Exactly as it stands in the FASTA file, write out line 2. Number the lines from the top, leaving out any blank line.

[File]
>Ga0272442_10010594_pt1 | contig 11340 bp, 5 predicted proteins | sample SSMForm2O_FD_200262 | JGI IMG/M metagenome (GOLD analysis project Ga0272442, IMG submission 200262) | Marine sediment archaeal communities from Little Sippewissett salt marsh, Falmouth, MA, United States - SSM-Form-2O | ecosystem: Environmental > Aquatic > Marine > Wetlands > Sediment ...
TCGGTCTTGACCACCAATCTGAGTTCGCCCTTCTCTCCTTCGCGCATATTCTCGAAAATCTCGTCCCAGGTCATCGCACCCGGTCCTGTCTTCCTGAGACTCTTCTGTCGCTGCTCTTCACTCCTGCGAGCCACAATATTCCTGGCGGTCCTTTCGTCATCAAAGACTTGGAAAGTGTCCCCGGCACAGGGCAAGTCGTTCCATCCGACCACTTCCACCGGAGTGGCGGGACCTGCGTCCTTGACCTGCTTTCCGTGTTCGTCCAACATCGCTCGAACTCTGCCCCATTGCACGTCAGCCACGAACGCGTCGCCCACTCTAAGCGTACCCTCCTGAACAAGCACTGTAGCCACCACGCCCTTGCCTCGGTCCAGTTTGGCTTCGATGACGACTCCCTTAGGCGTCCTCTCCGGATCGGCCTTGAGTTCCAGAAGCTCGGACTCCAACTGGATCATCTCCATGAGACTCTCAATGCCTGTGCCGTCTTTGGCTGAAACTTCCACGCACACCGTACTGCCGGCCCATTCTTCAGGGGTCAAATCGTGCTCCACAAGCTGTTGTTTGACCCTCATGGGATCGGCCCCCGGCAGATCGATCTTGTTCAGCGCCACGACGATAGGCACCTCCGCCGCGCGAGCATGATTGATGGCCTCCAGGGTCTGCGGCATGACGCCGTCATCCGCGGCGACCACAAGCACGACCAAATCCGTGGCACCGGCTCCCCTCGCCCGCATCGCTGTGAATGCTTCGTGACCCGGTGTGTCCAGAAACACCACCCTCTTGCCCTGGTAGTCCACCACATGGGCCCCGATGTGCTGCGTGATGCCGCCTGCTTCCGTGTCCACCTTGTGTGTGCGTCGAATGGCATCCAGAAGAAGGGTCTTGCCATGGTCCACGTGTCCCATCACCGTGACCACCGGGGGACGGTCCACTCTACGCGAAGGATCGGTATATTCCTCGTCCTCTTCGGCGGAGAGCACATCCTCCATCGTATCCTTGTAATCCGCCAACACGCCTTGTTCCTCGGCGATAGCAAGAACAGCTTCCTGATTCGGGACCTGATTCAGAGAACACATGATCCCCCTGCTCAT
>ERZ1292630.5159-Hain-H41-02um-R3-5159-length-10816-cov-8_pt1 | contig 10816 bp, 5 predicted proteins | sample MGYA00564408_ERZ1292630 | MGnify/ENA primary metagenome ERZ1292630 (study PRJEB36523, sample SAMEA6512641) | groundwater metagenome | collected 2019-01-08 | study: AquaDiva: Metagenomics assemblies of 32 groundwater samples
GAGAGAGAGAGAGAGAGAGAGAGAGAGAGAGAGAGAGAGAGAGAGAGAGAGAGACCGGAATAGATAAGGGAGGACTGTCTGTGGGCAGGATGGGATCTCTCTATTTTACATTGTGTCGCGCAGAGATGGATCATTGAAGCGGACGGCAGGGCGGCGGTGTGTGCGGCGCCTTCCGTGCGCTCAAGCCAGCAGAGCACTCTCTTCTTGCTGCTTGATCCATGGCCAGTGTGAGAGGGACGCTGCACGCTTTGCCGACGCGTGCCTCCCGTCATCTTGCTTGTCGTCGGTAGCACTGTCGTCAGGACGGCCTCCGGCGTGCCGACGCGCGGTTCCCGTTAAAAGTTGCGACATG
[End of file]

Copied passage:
TCGGTCTTGACCACCAATCTGAGTTCGCCCTTCTCTCCTTCGCGCATATTCTCGAAAATCTCGTCCCAGGTCATCGCACCCGGTCCTGTCTTCCTGAGACTCTTCTGTCGCTGCTCTTCACTCCTGCGAGCCACAATATTCCTGGCGGTCCTTTCGTCATCAAAGACTTGGAAAGTGTCCCCGGCACAGGGCAAGTCGTTCCATCCGACCACTTCCACCGGAGTGGCGGGACCTGCGTCCTTGACCTGCTTTCCGTGTTCGTCCAACATCGCTCGAACTCTGCCCCATTGCACGTCAGCCACGAACGCGTCGCCCACTCTAAGCGTACCCTCCTGAACAAGCACTGTAGCCACCACGCCCTTGCCTCGGTCCAGTTTGGCTTCGATGACGACTCCCTTAGGCGTCCTCTCCGGATCGGCCTTGAGTTCCAGAAGCTCGGACTCCAACTGGATCATCTCCATGAGACTCTCAATGCCTGTGCCGTCTTTGGCTGAAACTTCCACGCACACCGTACTGCCGGCCCATTCTTCAGGGGTCAAATCGTGCTCCACAAGCTGTTGTTTGACCCTCATGGGATCGGCCCCCGGCAGATCGATCTTGTTCAGCGCCACGACGATAGGCACCTCCGCCGCGCGAGCATGATTGATGGCCTCCAGGGTCTGCGGCATGACGCCGTCATCCGCGGCGACCACAAGCACGACCAAATCCGTGGCACCGGCTCCCCTCGCCCGCATCGCTGTGAATGCTTCGTGACCCGGTGTGTCCAGAAACACCACCCTCTTGCCCTGGTAGTCCACCACATGGGCCCCGATGTGCTGCGTGATGCCGCCTGCTTCCGTGTCCACCTTGTGTGTGCGTCGAATGGCATCCAGAAGAAGGGTCTTGCCATGGTCCACGTGTCCCATCACCGTGACCACCGGGGGACGGTCCACTCTACGCGAAGGATCGGTATATTCCTCGTCCTCTTCGGCGGAGAGCACATCCTCCATCGTATCCTTGTAATCCGCCAACACGCCTTGTTCCTCGGCGATAGCAAGAACAGCTTCCTGATTCGGGACCTGATTCAGAGAACACATGATCCCCCTGCTCAT